Eating disorders and psychotherapy

Eating disorders and psychotherapy


If you’re experiencing eat problems its never
too early to talk about them. And I think people don’t have to wait until they have
a diagnosis, you don’t have to be ill to have therapy. I think everyone can benefit from
therapy, and having a space to talk and having a therapeutic relationship with somebody. My name is James and I’ve had experiences
with eating problems since my mid teens. I initially had a lot of worries around my weight
and my shape and lots of different factors that came together to make me start to control
my food and use the food as a way of coping with difficult emotions. I really struggled to get support because
I found that I was pushed from one service to another and that everybody was really concerned,
quite rightly, with my physical health and the risk that that posed. But underneath that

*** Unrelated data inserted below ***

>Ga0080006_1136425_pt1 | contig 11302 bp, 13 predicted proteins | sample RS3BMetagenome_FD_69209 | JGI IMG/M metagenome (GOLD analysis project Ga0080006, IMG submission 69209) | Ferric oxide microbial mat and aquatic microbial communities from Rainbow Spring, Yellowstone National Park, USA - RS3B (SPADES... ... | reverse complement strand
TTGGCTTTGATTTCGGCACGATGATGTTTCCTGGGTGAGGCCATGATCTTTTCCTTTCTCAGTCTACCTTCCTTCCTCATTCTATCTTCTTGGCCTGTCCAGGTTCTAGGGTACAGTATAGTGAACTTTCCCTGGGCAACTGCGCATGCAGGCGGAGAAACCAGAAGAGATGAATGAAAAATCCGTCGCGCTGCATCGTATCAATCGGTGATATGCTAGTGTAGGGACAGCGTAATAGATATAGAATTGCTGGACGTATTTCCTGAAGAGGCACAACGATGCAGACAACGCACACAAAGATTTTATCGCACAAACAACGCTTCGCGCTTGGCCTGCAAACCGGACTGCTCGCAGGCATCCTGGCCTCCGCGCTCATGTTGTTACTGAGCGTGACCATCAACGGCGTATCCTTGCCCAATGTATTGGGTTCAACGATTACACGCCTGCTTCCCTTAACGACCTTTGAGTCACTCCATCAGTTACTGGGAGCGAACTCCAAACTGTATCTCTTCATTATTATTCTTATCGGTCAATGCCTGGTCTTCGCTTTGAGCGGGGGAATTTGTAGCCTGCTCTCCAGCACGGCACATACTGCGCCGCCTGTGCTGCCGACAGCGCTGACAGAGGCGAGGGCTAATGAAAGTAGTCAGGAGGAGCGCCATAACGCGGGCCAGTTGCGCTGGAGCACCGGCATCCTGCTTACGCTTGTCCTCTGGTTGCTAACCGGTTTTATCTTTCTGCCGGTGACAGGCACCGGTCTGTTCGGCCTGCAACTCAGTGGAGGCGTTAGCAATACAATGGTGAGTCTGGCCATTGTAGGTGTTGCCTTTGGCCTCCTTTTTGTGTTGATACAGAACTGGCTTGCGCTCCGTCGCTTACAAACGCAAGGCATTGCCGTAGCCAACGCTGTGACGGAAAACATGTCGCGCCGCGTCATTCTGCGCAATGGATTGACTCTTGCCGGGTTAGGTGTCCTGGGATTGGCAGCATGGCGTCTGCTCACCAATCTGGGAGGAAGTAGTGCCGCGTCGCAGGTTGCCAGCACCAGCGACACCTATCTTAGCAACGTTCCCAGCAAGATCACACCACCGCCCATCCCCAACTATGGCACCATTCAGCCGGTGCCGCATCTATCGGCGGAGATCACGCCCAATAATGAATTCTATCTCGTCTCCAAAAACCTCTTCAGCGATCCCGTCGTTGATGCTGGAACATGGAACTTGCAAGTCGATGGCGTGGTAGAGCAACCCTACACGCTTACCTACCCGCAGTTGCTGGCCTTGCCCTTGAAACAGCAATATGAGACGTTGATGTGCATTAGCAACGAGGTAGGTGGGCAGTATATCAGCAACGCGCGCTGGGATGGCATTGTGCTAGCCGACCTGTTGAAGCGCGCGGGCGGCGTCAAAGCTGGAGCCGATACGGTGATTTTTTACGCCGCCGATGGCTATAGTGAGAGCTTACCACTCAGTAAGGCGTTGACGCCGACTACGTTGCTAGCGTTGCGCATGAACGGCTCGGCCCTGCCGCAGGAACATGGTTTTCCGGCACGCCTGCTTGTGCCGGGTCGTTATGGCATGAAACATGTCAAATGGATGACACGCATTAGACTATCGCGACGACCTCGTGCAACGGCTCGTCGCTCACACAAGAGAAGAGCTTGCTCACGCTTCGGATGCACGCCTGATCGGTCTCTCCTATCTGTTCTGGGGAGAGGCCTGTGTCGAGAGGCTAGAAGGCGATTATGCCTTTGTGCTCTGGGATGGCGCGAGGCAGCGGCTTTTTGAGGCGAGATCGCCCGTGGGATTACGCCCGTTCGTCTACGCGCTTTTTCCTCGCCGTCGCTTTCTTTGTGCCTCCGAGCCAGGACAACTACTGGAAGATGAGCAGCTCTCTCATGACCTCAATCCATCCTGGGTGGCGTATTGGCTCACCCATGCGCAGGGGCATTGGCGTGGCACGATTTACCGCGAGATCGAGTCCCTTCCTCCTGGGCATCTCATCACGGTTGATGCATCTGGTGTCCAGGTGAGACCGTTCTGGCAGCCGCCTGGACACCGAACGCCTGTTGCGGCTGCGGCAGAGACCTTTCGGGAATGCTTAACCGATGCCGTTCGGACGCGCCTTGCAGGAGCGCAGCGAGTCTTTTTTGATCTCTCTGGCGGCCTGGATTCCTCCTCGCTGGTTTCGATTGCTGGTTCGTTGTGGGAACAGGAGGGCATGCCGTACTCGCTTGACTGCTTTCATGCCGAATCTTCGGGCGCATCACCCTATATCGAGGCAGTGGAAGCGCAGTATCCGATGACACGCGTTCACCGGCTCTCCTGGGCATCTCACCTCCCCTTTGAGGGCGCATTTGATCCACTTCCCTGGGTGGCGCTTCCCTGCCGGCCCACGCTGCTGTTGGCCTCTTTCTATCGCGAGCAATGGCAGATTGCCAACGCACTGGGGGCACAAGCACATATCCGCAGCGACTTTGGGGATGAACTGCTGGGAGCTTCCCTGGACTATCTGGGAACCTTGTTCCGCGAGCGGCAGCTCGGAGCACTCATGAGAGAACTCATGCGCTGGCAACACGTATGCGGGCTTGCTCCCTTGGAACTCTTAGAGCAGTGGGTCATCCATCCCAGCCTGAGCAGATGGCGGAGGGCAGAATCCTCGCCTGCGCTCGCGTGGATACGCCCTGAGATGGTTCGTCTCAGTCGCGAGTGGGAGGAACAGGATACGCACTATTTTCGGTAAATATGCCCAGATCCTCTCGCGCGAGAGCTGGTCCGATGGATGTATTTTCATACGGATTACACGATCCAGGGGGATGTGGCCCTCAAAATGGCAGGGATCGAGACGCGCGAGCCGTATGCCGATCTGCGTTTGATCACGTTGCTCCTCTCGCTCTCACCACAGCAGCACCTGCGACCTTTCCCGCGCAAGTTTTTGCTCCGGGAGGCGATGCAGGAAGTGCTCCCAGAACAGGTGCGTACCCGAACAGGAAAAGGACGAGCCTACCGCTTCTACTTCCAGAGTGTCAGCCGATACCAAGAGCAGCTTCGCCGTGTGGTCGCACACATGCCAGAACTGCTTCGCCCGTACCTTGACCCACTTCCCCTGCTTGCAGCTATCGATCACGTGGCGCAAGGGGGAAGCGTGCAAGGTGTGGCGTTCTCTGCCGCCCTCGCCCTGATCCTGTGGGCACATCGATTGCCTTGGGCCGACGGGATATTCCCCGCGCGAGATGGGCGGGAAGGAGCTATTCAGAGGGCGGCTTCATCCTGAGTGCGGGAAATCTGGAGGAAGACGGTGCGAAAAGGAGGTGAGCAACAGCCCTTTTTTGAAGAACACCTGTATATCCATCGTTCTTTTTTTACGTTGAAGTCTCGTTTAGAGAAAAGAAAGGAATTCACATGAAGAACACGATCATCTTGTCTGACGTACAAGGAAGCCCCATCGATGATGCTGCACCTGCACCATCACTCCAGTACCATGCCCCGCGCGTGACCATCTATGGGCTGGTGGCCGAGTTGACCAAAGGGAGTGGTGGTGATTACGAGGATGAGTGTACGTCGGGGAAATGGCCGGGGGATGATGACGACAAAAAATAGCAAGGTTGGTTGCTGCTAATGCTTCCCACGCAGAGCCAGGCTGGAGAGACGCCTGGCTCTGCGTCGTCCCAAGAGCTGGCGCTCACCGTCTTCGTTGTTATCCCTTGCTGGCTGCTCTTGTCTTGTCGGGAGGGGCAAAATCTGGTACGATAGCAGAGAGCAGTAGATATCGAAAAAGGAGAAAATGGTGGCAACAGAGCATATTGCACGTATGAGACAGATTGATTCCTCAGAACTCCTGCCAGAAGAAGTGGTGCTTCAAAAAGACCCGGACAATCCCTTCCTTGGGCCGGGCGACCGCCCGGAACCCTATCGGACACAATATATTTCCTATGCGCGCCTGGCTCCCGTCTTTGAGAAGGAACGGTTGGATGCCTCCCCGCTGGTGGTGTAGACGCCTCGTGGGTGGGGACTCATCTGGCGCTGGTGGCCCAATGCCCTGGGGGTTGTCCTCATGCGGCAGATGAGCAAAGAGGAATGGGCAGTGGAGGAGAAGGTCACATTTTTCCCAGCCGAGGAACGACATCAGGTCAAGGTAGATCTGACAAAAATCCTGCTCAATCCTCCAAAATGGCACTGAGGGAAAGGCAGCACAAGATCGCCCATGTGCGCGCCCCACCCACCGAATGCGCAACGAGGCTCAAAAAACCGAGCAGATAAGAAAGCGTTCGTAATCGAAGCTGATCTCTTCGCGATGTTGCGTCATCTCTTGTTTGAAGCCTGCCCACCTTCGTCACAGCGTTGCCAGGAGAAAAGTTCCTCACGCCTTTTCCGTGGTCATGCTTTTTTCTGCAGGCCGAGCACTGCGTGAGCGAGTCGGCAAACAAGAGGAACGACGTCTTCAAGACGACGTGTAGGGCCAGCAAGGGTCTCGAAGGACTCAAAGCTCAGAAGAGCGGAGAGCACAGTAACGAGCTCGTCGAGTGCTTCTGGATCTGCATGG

I think there was a level of distress where I was really not happy and had emotions that
were unexplored. That wasn’t being addressed. Psychotherapy was the start of a really long
journey for me towards overcoming and coming to terms with issues that I hadn’t addressed.
I think the relationship and the quality of the relationship I’ve had with the therapists
that I’ve seen has been so important because if I didn’t trust them then I would never
have started to open up. I think that therapy was something that took me a long time to come to because I didn’t think I was worth it, but having gone through the experience
I think that it is something that everyone is entitled to and everyone is entitled to
have a safe space where they can talk about anything that they like. I think that it is really important to remember
that risk is really a big issue and that if you are in danger in your physical health
and your mental state then getting support that you need is really important. The eating problems are so much more than
just the food and the weight and the shape and actually psychotherapy for me was so refreshing
to be able to talk about issues that weren’t food. And not just to be seen in that way.
I’d recommend anybody to try psychotherapy, even if it doesn’t work for them just to try
with an open mind, thinking about maybe some of the broader issues that are driving the
problem and rather than looking for a quick fix.

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